Sloshing probably indicates a leak

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Times Staff Writer

Question: At about the 100,000-mile point, I noticed a sloshing sound in the front of my 1997 Chevy Blazer, mainly when starting the engine, accelerating or turning. My mechanic thought it might be air in the system. However, after a flush and drain, and topping off the radiator, it has returned. There are apparently no leaks -- no wet spots under the vehicle -- and the engine runs cool. We can’t find the cause of this.


Answer: Sloshing is almost always caused by air in the cooling system, which allows the coolant to drain out of the heater core inside the dashboard when the engine is off. The heater core, which looks like a radiator, provides heat for the passenger compartment. When you start the car, the water pump sends a surge of coolant into the heater core and you hear the sloshing.

Obviously, air getting in means coolant is getting out, meaning you have a leak somewhere in the hoses, the radiator, water pump or engine.


It can be tough to find these leaks. The leak often is so slow you cannot see a drip.

Another strong possibility is that you have a leak in the gasket between the cylinder block and the head, allowing coolant to leak into the combustion chamber or the lower crankcase. If so, you may see billows of steam coming out of the exhaust pipe. If it is the latter, your oil will be noticeably contaminated with scum. You also can identify coolant contamination in the oil by having a sample sent to a lab that does engine oil analysis.

Another way mechanics sometimes track the problem is to put dye in the coolant and then use a black light to find leaks. This is pretty exotic, and not a lot of garages do this.

If the coolant is leaking through the head gasket, you’ll be facing a repair bill of perhaps more than $1,000. If the leak is through a pinhole in a hose or the radiator, then it could cost from less than $100 to a few hundred dollars.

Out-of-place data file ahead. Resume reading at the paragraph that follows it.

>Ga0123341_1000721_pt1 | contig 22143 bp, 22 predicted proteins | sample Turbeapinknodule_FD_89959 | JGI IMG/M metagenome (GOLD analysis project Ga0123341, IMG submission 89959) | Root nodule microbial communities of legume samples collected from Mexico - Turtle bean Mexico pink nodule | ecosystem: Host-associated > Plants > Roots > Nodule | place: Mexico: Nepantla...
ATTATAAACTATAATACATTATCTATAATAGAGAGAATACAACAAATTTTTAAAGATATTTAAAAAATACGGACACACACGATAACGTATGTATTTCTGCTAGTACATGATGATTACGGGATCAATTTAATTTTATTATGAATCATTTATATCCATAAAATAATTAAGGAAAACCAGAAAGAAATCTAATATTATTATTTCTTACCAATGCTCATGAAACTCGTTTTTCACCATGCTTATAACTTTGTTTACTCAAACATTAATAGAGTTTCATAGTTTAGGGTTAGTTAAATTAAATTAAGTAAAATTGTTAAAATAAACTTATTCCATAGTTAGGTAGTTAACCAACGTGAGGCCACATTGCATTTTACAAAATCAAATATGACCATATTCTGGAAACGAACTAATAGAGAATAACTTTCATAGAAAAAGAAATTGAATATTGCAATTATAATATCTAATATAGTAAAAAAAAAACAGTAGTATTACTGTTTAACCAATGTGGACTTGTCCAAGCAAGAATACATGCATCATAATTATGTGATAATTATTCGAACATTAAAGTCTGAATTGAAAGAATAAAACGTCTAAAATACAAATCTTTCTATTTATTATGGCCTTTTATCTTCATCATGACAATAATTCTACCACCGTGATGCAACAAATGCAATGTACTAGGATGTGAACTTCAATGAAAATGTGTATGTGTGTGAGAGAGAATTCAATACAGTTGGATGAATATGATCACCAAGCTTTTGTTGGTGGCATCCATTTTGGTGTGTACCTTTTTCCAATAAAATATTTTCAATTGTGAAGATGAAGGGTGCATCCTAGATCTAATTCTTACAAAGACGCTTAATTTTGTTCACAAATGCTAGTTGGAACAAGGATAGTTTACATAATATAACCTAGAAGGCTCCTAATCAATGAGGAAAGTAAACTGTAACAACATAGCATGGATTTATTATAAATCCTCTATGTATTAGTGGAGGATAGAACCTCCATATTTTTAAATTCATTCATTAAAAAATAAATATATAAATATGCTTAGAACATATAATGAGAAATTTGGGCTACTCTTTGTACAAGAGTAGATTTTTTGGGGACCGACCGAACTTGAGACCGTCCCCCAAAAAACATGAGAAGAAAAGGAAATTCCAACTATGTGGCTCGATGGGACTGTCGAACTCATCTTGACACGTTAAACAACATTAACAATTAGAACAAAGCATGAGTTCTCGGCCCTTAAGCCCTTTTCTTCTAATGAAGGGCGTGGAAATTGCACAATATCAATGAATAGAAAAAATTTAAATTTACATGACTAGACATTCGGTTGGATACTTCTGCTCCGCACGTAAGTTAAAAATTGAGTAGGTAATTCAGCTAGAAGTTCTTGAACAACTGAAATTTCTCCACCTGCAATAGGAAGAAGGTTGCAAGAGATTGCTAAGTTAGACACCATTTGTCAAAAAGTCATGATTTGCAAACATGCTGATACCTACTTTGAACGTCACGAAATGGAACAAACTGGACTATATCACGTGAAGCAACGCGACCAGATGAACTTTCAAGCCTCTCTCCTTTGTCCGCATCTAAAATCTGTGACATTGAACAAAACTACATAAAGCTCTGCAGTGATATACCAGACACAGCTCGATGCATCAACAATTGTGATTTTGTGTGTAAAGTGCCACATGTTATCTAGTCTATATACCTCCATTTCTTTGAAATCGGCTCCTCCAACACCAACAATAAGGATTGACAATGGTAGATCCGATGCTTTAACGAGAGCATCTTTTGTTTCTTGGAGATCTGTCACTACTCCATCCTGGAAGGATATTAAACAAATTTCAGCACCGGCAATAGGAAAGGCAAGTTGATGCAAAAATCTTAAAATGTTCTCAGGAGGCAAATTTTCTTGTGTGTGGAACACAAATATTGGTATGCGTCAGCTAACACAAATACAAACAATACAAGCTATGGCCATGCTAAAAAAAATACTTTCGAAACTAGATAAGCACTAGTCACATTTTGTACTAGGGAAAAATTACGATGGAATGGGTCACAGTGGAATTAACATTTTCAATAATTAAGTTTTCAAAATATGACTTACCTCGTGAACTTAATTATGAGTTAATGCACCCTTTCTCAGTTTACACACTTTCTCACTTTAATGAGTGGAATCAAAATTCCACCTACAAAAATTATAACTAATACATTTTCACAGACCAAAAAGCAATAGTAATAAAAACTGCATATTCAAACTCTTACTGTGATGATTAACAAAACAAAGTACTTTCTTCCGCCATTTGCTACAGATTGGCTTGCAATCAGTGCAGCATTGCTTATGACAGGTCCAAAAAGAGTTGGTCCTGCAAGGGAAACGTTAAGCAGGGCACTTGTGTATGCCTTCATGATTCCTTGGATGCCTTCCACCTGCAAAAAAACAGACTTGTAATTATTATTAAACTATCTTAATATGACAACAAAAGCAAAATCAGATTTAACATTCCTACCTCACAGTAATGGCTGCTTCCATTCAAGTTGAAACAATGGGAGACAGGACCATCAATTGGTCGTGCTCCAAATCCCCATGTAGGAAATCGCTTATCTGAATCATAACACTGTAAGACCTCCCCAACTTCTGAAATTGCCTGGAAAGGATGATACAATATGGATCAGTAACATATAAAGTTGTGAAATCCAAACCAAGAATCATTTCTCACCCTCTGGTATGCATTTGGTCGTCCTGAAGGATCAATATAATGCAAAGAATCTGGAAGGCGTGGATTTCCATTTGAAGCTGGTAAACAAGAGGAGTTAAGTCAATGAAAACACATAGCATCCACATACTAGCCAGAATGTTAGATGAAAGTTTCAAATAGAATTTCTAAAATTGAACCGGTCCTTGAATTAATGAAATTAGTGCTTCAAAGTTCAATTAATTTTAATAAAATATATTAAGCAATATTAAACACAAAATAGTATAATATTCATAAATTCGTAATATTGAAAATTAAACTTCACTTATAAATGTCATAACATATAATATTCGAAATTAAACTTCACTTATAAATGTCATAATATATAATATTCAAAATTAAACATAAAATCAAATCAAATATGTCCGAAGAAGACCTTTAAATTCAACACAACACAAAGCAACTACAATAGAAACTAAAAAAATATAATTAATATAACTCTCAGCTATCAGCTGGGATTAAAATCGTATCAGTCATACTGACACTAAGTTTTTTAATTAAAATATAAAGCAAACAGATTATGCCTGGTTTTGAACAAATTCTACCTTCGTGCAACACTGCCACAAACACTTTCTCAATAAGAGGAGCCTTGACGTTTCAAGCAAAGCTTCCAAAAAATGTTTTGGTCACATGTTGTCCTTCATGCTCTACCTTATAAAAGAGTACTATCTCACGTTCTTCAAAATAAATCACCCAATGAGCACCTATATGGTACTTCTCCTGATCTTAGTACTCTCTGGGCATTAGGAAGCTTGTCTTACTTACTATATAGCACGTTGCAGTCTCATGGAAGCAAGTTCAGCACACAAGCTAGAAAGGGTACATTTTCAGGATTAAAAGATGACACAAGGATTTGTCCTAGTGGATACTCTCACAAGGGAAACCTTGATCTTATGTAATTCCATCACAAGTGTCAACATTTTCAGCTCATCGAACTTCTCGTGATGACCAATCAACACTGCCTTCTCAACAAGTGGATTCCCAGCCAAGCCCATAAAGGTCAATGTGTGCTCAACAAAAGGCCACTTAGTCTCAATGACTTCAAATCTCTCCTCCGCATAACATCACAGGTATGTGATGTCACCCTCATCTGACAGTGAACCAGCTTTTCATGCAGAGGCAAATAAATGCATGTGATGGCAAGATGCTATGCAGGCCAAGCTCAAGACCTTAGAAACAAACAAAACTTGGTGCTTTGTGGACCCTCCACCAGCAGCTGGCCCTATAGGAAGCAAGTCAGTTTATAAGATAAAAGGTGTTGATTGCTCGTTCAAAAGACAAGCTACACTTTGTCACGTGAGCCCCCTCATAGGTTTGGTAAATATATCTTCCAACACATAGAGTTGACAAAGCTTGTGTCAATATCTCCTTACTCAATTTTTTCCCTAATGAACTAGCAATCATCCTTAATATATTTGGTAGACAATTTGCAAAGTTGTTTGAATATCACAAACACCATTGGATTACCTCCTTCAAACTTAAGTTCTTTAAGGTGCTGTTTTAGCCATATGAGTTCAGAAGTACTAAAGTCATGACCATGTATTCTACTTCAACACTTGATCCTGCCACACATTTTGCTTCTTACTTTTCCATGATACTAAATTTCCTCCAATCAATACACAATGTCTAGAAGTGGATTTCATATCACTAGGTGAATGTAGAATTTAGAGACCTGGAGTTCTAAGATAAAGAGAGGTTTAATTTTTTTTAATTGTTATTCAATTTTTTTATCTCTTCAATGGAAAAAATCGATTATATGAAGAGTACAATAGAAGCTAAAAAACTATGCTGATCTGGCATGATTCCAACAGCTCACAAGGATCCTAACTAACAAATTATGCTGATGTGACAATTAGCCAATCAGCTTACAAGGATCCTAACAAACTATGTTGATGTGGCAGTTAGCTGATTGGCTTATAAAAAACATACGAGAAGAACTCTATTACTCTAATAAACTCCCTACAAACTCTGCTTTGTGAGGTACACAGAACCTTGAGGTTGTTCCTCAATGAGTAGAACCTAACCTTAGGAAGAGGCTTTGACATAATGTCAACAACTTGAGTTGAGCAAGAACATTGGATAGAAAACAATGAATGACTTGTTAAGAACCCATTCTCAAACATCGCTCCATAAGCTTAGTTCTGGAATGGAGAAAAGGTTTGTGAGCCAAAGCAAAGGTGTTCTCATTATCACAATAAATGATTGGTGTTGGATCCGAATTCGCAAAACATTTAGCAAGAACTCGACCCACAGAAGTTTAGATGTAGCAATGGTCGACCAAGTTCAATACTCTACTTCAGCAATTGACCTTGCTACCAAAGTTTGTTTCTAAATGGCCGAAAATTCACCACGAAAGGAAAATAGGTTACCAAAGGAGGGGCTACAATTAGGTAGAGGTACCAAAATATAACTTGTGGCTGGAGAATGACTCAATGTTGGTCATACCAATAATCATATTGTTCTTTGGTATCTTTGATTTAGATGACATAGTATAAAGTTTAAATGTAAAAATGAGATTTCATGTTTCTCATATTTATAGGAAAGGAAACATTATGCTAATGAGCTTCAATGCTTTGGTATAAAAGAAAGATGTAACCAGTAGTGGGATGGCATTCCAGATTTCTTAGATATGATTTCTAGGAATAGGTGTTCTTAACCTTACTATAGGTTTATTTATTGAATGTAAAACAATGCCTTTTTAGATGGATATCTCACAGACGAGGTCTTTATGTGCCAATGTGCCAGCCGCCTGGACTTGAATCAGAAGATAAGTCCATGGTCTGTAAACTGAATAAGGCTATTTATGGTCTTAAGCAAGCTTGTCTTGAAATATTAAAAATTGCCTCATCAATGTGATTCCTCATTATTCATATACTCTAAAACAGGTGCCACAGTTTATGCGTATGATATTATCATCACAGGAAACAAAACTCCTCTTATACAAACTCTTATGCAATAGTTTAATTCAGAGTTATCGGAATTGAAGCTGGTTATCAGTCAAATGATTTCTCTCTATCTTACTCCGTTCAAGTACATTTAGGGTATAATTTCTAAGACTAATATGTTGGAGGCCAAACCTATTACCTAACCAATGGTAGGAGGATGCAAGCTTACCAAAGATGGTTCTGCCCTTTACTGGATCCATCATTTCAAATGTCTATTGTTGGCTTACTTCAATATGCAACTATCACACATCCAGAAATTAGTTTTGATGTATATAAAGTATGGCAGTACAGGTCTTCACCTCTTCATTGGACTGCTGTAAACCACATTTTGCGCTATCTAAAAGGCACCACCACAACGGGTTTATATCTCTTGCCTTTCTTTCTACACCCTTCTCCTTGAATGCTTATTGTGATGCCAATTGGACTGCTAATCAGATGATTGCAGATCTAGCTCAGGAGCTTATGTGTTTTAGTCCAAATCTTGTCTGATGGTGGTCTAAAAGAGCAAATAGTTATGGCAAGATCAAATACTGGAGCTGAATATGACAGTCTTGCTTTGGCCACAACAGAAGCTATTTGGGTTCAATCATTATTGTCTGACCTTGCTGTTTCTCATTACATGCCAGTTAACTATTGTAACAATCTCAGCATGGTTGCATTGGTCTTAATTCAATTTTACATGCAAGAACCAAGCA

I would suggest that you refill the cooling system and see how much coolant you are losing. If it is a minor amount, such as a quart every 1,000 miles or so, perhaps you can live with replenishing the coolant periodically.

Question: My boyfriend’s mother recently gave us an old Jeep Cherokee that was licensed in Washington state. We live in Los Angeles and the tags have expired. We want to sell the vehicle or use it as a trade-in. Should we get the vehicle licensed in California or Washington, or not get it licensed? Should we try to sell it in California, or is it better to sell it back up in Washington?


Answer: DMV clerks would have a field day with your mess, assessing fines and demanding paperwork. I assume that when your friend’s mother “gave” you the Jeep, she did not transfer the title and you did not register it when it arrived in California.


So what you have is a car with expired tags registered in another state to a different owner. You need to obtain the Washington title, get a bill of sale from your friend’s mother, transfer it to yourself at the Department of Motor Vehicles and obtain current license plate tags. This is a good example of how difficult it is to beat the DMV at its game.

The cost of all this will depend on the value of the vehicle, because you must pay regular sales tax. The DMV fees also will depend on where you live in California, but should be less than $50.

Question: Five weeks ago, I purchased a new Jaguar XKR type. But for the last week it has been sitting in the service department waiting for a power steering rack to arrive from England. At one point the dealership told me the car was OK to drive until the part came. Before I was off the lot, power steering fluid was leaking internally. I’m terribly upset with the entire ordeal. Why are there no parts available for a brand-new car?


Answer: It’s a hard-luck story for a luxury buyer to swallow. I would assume Jaguar has provided you with another Jaguar as a loaner.

One option the dealer should have considered was to rebuild your current rack. A good dealership should have that capability in-house, but even if it did not there are other options.

It’s possible to pull the power steering rack out of your car, air ship it to a remanufacturing plant and get it back within four days. One major rack remanufacturing company in San Diego, for example, quoted me a price of $650 for your rack, including next-day air shipping.


I would suggest you get on the phone to the customer service department at Jaguar, which is owned by Ford Motor Co.


Ralph Vartabedian cannot answer mail personally but responds in this column to automotive questions of general interest. Please do not telephone. Write to Your Wheels, Business Section, Los Angeles Times, 202 W. 1st St., Los Angeles, CA 90012. E-mail: